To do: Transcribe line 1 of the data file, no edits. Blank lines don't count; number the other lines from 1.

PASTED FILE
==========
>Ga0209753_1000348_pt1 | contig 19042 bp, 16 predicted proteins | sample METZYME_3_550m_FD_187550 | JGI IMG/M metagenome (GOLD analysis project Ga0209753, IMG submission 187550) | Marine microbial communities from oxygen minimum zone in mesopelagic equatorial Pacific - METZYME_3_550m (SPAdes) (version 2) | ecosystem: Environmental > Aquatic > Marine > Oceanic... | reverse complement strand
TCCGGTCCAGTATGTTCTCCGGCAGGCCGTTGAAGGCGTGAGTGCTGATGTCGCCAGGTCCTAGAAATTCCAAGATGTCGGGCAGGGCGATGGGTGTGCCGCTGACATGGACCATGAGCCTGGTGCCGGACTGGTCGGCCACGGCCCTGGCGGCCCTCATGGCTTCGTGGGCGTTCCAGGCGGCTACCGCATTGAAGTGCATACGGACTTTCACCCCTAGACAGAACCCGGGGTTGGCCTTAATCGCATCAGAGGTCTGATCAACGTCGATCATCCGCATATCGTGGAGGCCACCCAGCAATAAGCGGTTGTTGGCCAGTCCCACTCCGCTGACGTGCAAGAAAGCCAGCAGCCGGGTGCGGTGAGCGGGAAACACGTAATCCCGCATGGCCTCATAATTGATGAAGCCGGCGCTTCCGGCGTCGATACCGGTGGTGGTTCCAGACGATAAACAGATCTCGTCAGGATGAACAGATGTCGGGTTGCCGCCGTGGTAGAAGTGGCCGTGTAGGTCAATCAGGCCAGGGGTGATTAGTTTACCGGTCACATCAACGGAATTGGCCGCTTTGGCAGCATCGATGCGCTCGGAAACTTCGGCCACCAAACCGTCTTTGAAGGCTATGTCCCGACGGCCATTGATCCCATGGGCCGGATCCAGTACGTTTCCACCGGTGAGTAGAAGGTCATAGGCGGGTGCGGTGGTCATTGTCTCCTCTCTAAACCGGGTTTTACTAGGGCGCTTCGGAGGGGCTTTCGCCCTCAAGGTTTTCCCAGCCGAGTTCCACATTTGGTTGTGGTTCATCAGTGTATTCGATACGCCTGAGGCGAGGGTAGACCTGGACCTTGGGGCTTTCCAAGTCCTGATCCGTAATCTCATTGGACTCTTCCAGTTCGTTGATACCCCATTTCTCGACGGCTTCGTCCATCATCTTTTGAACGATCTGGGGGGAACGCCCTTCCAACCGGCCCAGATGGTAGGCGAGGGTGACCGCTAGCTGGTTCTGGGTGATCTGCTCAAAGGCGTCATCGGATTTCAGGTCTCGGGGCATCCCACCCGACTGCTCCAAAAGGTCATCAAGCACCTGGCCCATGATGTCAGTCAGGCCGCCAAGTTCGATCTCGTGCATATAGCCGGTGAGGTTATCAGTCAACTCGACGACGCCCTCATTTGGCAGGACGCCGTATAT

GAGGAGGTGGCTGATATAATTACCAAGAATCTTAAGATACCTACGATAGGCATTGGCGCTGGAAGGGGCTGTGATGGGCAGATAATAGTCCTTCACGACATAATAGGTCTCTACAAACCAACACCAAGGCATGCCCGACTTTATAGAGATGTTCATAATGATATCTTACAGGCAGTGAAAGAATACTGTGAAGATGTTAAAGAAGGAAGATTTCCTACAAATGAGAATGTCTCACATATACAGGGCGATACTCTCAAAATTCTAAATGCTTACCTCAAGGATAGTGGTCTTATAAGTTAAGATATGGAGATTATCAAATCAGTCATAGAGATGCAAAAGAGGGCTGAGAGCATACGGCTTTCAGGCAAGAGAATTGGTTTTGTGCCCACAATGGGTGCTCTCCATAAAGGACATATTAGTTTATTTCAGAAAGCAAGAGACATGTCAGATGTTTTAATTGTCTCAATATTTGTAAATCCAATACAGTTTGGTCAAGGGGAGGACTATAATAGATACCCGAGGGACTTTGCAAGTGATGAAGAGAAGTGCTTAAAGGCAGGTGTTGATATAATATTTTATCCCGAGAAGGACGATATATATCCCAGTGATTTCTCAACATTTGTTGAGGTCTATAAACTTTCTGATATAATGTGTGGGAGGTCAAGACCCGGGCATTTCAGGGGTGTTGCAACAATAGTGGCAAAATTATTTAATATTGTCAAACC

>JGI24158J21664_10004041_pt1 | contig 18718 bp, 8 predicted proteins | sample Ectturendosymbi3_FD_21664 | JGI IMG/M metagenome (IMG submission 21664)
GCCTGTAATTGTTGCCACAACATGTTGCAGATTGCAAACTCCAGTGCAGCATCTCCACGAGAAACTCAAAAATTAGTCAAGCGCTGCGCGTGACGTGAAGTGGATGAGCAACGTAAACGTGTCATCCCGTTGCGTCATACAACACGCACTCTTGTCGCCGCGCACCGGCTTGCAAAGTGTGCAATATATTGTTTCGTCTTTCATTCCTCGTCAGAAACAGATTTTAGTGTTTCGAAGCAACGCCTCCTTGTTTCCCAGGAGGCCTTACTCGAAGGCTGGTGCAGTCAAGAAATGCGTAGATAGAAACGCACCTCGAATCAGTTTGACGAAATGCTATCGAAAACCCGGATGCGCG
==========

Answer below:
>Ga0209753_1000348_pt1 | contig 19042 bp, 16 predicted proteins | sample METZYME_3_550m_FD_187550 | JGI IMG/M metagenome (GOLD analysis project Ga0209753, IMG submission 187550) | Marine microbial communities from oxygen minimum zone in mesopelagic equatorial Pacific - METZYME_3_550m (SPAdes) (version 2) | ecosystem: Environmental > Aquatic > Marine > Oceanic... | reverse complement strand